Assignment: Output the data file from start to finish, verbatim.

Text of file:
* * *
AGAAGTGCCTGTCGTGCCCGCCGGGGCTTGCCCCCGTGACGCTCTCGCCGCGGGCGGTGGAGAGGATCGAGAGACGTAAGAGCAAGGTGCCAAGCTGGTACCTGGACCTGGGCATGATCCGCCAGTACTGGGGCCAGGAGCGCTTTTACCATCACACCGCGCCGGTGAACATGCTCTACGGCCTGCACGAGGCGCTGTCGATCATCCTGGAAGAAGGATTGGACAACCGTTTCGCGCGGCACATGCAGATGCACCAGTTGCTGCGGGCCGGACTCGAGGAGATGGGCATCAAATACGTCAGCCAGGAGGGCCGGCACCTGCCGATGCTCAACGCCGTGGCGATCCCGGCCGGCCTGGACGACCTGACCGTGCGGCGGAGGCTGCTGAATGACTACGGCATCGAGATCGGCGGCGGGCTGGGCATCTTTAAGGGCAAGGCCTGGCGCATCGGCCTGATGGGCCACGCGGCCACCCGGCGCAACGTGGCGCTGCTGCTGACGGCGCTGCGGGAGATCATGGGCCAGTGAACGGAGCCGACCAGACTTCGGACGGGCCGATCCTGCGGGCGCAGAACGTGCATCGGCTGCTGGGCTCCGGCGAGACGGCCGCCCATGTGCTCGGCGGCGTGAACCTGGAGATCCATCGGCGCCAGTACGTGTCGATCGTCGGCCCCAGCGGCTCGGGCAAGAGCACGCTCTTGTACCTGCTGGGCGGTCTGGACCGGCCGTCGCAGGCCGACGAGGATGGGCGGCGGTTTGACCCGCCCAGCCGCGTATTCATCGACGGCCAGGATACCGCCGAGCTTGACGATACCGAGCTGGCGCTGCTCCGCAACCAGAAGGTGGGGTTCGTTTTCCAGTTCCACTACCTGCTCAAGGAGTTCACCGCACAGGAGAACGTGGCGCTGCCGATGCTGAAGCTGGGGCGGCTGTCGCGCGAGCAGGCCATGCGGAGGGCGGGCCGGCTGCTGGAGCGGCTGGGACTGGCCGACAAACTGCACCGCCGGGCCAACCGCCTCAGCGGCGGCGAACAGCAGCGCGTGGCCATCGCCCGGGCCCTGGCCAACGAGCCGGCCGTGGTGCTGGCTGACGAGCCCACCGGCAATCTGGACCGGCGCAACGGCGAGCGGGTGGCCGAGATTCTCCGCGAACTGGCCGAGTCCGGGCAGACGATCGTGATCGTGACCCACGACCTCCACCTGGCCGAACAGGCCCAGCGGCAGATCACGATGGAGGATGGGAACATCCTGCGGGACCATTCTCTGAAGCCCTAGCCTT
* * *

AGAAGTGCCTGTCGTGCCCGCCGGGGCTTGCCCCCGTGACGCTCTCGCCGCGGGCGGTGGAGAGGATCGAGAGACGTAAGAGCAAGGTGCCAAGCTGGTACCTGGACCTGGGCATGATCCGCCAGTACTGGGGCCAGGAGCGCTTTTACCATCACACCGCGCCGGTGAACATGCTCTACGGCCTGCACGAGGCGCTGTCGATCATCCTGGAAGAAGGATTGGACAACCGTTTCGCGCGGCACATGCAGATGCACCAGTTGCTGCGGGCCGGACTCGAGGAGATGGGCATCAAATACGTCAGCCAGGAGGGCCGGCACCTGCCGATGCTCAACGCCGTGGCGATCCCGGCCGGCCTGGACGACCTGACCGTGCGGCGGAGGCTGCTGAATGACTACGGCATCGAGATCGGCGGCGGGCTGGGCATCTTTAAGGGCAAGGCCTGGCGCATCGGCCTGATGGGCCACGCGGCCACCCGGCGCAACGTGGCGCTGCTGCTGACGGCGCTGCGGGAGATCATGGGCCAGTGAACGGAGCCGACCAGACTTCGGACGGGCCGATCCTGCGGGCGCAGAACGTGCATCGGCTGCTGGGCTCCGGCGAGACGGCCGCCCATGTGCTCGGCGGCGTGAACCTGGAGATCCATCGGCGCCAGTACGTGTCGATCGTCGGCCCCAGCGGCTCGGGCAAGAGCACGCTCTTGTACCTGCTGGGCGGTCTGGACCGGCCGTCGCAGGCCGACGAGGATGGGCGGCGGTTTGACCCGCCCAGCCGCGTATTCATCGACGGCCAGGATACCGCCGAGCTTGACGATACCGAGCTGGCGCTGCTCCGCAACCAGAAGGTGGGGTTCGTTTTCCAGTTCCACTACCTGCTCAAGGAGTTCACCGCACAGGAGAACGTGGCGCTGCCGATGCTGAAGCTGGGGCGGCTGTCGCGCGAGCAGGCCATGCGGAGGGCGGGCCGGCTGCTGGAGCGGCTGGGACTGGCCGACAAACTGCACCGCCGGGCCAACCGCCTCAGCGGCGGCGAACAGCAGCGCGTGGCCATCGCCCGGGCCCTGGCCAACGAGCCGGCCGTGGTGCTGGCTGACGAGCCCACCGGCAATCTGGACCGGCGCAACGGCGAGCGGGTGGCCGAGATTCTCCGCGAACTGGCCGAGTCCGGGCAGACGATCGTGATCGTGACCCACGACCTCCACCTGGCCGAACAGGCCCAGCGGCAGATCACGATGGAGGATGGGAACATCCTGCGGGACCATTCTCTGAAGCCCTAGCCTT